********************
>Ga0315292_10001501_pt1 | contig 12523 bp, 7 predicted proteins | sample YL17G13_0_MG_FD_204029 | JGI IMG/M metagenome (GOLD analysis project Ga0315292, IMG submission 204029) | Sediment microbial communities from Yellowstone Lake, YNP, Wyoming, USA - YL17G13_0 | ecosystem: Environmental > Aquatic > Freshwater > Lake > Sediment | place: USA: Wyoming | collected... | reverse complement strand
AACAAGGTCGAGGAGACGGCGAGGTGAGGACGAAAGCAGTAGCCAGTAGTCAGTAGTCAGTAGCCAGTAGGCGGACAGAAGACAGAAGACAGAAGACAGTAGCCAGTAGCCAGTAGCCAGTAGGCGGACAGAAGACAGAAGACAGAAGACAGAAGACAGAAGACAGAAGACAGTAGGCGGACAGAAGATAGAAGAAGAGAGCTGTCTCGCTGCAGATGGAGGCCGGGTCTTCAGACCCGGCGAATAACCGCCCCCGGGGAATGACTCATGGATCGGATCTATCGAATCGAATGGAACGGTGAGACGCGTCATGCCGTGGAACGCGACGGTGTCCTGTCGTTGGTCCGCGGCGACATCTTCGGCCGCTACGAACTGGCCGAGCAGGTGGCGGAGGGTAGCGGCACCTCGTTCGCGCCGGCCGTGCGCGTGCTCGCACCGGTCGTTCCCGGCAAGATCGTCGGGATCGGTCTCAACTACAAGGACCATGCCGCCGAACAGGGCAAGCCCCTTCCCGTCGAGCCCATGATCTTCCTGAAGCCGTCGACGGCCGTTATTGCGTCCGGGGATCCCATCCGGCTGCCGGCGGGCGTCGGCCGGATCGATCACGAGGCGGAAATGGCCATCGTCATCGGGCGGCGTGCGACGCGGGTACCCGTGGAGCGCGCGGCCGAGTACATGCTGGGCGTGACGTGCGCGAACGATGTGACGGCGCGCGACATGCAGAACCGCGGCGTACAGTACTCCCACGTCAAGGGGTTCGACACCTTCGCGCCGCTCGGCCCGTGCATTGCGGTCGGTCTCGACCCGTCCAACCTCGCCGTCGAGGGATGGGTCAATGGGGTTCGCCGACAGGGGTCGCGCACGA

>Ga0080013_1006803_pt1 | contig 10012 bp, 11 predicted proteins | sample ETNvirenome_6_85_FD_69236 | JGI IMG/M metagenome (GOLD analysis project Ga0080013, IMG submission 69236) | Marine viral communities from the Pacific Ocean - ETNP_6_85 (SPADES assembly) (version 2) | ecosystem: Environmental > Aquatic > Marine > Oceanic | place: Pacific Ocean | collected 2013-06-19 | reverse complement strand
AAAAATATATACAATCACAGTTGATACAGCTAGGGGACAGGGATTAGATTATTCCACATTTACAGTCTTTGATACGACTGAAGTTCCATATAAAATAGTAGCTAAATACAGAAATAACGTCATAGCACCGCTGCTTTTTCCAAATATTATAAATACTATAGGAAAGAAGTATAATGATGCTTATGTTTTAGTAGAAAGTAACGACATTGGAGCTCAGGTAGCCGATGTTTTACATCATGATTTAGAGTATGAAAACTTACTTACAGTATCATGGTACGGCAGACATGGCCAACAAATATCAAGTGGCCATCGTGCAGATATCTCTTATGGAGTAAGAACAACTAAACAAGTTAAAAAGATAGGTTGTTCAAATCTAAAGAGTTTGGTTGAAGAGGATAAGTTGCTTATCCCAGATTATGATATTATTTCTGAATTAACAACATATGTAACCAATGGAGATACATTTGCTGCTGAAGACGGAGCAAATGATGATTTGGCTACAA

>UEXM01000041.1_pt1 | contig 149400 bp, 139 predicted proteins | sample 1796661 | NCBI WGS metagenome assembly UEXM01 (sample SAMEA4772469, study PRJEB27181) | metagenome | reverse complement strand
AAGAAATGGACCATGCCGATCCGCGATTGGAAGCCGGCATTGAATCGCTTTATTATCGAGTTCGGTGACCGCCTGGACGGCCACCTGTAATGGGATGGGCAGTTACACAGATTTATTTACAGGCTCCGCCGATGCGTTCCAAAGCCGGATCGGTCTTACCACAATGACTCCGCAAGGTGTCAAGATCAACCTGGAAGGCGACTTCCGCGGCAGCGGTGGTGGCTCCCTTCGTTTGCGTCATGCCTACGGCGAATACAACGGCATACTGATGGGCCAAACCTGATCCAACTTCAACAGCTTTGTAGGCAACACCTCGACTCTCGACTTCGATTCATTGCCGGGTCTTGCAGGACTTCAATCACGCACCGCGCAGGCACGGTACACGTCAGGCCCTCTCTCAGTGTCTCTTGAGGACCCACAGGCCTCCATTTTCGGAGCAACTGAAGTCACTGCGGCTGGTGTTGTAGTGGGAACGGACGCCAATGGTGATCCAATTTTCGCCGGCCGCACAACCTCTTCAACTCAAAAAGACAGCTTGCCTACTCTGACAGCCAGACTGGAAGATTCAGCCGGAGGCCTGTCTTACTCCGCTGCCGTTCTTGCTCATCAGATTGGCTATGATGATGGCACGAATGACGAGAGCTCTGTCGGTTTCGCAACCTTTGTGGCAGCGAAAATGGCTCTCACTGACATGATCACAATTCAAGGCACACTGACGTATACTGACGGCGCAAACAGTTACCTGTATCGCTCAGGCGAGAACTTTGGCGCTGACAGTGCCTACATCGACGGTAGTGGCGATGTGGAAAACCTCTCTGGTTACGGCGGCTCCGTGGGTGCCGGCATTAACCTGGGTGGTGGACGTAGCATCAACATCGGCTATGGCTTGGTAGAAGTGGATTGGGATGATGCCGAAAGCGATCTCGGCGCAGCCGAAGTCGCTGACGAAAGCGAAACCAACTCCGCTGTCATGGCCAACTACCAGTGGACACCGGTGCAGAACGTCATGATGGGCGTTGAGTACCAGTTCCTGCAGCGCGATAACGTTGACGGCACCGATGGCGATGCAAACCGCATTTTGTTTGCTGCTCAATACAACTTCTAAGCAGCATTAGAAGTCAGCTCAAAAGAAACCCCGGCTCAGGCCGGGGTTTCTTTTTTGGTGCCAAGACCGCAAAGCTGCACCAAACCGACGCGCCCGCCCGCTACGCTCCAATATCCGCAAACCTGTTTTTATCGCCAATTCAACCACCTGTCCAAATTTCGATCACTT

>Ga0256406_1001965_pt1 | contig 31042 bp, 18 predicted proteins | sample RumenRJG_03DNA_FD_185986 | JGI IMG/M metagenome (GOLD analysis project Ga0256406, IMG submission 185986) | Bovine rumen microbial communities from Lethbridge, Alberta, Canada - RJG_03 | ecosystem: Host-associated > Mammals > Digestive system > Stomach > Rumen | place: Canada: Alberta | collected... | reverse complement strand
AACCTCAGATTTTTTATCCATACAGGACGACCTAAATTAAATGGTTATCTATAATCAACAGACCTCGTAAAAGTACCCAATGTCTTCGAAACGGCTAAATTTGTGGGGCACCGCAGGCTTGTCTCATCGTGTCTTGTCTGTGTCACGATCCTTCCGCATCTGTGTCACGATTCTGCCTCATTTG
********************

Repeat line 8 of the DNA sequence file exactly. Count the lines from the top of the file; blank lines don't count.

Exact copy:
AACCTCAGATTTTTTATCCATACAGGACGACCTAAATTAAATGGTTATCTATAATCAACAGACCTCGTAAAAGTACCCAATGTCTTCGAAACGGCTAAATTTGTGGGGCACCGCAGGCTTGTCTCATCGTGTCTTGTCTGTGTCACGATCCTTCCGCATCTGTGTCACGATTCTGCCTCATTTG